- posted 9 years ago
I have some questions that are specific to estate tax for Non US Residents / Non US Citizens (let's call such a person an NRNC). Let's NOT go into probate or income taxes in this thread.
In doing some initial research, my first great shock was to find out that starting in 2011 an NRNC owes US estate tax on any US Situated holdings in excess of $60K. Unlike US Citizens who get the $1M lifetime gift tax exclusion (or whatever that exclusion will be under future laws), the NRNC by default have only $60K of exclusion before getting hit with very high estate taxes. So an NRNC with a US bank account, or holding US stocks, has potential estate tax on those.
Of course as usual there are exceptions. Some of these are what I wanted clarification on:
- Apparently stocks of US corporations are subject to estate tax, even if those shares are held *outside the US*, if those shares are held in the name of the NRNC. But stocks of foreign corporations are an exception. Can others confirm that if an NRNC holds foreign stocks in a US brokerage account that they are not subject to estate tax on those shares?
- Bank deposits: here I am simply confused. The law appears to be written that bank deposits of an NRNC are subject to estate tax unless the interest from those deposits would be exempt from US income tax under Section 871(i)(1). So would an ordinary bank account at a US bank held in the name of an NRNC be exempt or not, for a cash deposit?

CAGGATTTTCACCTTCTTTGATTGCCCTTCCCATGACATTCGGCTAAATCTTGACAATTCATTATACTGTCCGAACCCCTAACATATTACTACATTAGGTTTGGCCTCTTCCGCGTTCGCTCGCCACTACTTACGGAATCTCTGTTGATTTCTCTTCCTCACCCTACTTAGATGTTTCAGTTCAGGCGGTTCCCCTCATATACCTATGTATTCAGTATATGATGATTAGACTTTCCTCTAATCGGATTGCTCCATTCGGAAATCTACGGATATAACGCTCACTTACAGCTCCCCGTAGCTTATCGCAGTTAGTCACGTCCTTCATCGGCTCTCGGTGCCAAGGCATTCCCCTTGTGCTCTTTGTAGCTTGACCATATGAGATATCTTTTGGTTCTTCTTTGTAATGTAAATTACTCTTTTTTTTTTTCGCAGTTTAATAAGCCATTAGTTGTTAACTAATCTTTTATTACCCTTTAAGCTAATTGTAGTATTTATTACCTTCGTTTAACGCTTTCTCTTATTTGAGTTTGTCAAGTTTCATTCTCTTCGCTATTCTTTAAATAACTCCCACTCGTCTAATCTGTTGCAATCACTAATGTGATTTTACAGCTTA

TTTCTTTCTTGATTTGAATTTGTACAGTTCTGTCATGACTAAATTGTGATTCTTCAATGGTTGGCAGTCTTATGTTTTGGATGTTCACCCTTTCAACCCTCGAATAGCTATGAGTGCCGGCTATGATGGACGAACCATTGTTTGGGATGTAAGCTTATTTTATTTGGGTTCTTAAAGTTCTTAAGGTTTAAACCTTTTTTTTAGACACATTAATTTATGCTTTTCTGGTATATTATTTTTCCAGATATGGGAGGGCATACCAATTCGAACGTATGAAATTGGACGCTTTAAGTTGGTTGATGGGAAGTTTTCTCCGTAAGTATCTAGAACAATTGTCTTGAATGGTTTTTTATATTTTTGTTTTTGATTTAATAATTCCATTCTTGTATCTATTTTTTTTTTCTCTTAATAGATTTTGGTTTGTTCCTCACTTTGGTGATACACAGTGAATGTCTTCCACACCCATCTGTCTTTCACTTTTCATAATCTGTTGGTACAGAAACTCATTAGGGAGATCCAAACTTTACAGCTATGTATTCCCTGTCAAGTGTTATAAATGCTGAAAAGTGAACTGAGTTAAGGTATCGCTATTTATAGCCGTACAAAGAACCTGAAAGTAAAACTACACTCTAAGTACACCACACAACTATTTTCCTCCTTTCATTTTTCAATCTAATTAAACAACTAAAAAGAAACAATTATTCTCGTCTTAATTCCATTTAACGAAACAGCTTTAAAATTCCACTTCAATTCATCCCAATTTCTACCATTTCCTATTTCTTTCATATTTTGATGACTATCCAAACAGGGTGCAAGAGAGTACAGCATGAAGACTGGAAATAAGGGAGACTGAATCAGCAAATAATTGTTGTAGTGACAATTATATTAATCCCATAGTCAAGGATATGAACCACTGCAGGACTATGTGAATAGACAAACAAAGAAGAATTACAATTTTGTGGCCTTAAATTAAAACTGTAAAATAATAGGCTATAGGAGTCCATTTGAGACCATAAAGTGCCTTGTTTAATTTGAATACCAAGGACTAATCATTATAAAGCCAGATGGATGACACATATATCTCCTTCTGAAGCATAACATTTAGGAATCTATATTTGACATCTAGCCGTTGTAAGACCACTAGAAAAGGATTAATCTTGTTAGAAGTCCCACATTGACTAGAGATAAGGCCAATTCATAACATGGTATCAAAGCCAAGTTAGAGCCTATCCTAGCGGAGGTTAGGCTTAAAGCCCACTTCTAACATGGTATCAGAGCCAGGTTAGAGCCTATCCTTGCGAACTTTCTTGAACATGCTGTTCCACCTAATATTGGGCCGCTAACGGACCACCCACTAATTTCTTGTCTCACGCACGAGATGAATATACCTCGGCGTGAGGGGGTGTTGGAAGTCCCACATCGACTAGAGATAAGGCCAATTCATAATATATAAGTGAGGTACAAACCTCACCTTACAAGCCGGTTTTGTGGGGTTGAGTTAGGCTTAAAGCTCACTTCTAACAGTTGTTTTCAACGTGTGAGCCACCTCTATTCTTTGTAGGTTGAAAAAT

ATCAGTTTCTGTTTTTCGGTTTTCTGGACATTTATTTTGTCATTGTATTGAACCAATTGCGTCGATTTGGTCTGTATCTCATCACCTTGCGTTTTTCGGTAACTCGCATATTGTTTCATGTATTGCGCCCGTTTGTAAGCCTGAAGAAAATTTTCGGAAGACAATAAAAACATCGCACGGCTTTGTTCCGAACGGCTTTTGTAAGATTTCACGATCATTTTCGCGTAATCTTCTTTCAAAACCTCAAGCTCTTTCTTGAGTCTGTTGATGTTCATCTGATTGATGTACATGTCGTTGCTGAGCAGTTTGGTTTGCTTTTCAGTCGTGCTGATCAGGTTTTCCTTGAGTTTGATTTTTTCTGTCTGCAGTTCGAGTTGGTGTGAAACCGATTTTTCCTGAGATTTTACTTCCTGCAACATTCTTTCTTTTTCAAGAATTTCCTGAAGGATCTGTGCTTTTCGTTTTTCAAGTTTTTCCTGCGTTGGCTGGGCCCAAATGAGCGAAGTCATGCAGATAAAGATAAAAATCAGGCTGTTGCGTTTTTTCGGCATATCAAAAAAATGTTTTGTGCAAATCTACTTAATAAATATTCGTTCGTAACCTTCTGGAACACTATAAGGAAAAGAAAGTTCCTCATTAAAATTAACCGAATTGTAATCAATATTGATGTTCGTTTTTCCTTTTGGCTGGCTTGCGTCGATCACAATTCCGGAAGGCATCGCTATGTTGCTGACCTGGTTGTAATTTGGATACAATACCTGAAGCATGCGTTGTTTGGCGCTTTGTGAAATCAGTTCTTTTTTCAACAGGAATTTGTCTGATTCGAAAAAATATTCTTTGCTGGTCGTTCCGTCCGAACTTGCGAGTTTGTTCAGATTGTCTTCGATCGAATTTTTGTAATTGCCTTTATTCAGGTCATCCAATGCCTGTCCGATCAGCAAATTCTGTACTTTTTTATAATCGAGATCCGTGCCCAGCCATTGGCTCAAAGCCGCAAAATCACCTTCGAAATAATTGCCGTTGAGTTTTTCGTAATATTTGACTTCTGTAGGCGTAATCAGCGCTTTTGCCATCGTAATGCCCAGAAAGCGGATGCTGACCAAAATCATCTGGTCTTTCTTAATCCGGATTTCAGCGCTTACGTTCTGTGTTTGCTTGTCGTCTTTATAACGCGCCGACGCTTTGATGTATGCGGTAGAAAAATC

- Certificates of deposit in a US bank: Apparently these are exempt from estate tax for an NRNC?
- Cash deposits in a brokerage account: Apparently these are not "bank deposits" because brokerages are not banks. Are such cash deposits held in the name of an NRNC subject to estate tax?
- Portfolio debt: this includes things like bonds, debentures, and notes. The law says that if the interest from the portfolio debt obligation is exempt from US income tax, then the debt obligation is deemed not located in the US. So using the case of an NRNC who holds a US brokerage account in her own name and buys bonds of a public US corporation, are those bonds considered exempt from estate tax, since the interest paid on those bonds is exempt from US income tax to an NRNC?
In general, I come away from the first pass at this thinking that these laws are completely random. There are huge estate tax implications for seeming random arrangements of assets for an NRNC that holds assets inside the US. For a person with inconsequential assets, it is inconceivable that the NRNC will ever understand these laws well enough to plan for them. For a person with a really small estate, it's unlikely that even the planner they use would fully dig into every detail of these laws because of all of the twists and turns and landmines. It's clear to me the reason for the Form 3520 disclosure rules is as much about catching innocent people as it is about catching deliberate evaders. The IRS must make a fortune following up on people who file 3520s since there is likely some aspect of the NRNC's US based assets that will be subject to estate tax, unless the person exercised extraordinary care up front.